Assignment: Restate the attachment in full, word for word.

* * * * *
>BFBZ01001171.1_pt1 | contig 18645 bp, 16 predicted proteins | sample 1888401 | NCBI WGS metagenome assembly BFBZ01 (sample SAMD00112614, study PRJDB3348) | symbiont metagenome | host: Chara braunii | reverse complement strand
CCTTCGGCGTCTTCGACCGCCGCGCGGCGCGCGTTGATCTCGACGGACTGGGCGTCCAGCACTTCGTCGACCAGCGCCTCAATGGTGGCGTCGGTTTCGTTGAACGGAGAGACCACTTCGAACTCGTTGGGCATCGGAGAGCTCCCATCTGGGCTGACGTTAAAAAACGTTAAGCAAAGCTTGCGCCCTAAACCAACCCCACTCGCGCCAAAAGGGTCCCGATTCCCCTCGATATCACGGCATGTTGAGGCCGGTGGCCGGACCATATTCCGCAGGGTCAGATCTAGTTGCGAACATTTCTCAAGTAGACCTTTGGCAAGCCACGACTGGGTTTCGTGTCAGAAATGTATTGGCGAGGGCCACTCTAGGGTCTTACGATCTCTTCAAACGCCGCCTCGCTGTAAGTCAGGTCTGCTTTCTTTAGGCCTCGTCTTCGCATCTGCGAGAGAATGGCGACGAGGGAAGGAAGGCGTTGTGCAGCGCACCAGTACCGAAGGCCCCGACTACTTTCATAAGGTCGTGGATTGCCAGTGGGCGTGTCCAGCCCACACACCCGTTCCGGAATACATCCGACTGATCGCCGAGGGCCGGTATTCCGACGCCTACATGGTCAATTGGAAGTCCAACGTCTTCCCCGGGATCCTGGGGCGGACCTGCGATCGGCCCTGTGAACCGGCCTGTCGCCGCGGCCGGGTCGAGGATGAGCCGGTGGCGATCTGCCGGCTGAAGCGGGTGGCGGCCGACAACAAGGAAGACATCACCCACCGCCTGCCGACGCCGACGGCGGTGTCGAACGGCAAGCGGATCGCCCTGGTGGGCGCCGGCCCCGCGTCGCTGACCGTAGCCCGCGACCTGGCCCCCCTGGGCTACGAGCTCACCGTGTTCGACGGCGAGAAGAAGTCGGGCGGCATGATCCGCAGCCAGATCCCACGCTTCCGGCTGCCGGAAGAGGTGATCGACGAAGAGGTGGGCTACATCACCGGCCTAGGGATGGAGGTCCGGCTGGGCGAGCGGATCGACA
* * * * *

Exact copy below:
>BFBZ01001171.1_pt1 | contig 18645 bp, 16 predicted proteins | sample 1888401 | NCBI WGS metagenome assembly BFBZ01 (sample SAMD00112614, study PRJDB3348) | symbiont metagenome | host: Chara braunii | reverse complement strand
CCTTCGGCGTCTTCGACCGCCGCGCGGCGCGCGTTGATCTCGACGGACTGGGCGTCCAGCACTTCGTCGACCAGCGCCTCAATGGTGGCGTCGGTTTCGTTGAACGGAGAGACCACTTCGAACTCGTTGGGCATCGGAGAGCTCCCATCTGGGCTGACGTTAAAAAACGTTAAGCAAAGCTTGCGCCCTAAACCAACCCCACTCGCGCCAAAAGGGTCCCGATTCCCCTCGATATCACGGCATGTTGAGGCCGGTGGCCGGACCATATTCCGCAGGGTCAGATCTAGTTGCGAACATTTCTCAAGTAGACCTTTGGCAAGCCACGACTGGGTTTCGTGTCAGAAATGTATTGGCGAGGGCCACTCTAGGGTCTTACGATCTCTTCAAACGCCGCCTCGCTGTAAGTCAGGTCTGCTTTCTTTAGGCCTCGTCTTCGCATCTGCGAGAGAATGGCGACGAGGGAAGGAAGGCGTTGTGCAGCGCACCAGTACCGAAGGCCCCGACTACTTTCATAAGGTCGTGGATTGCCAGTGGGCGTGTCCAGCCCACACACCCGTTCCGGAATACATCCGACTGATCGCCGAGGGCCGGTATTCCGACGCCTACATGGTCAATTGGAAGTCCAACGTCTTCCCCGGGATCCTGGGGCGGACCTGCGATCGGCCCTGTGAACCGGCCTGTCGCCGCGGCCGGGTCGAGGATGAGCCGGTGGCGATCTGCCGGCTGAAGCGGGTGGCGGCCGACAACAAGGAAGACATCACCCACCGCCTGCCGACGCCGACGGCGGTGTCGAACGGCAAGCGGATCGCCCTGGTGGGCGCCGGCCCCGCGTCGCTGACCGTAGCCCGCGACCTGGCCCCCCTGGGCTACGAGCTCACCGTGTTCGACGGCGAGAAGAAGTCGGGCGGCATGATCCGCAGCCAGATCCCACGCTTCCGGCTGCCGGAAGAGGTGATCGACGAAGAGGTGGGCTACATCACCGGCCTAGGGATGGAGGTCCGGCTGGGCGAGCGGATCGACA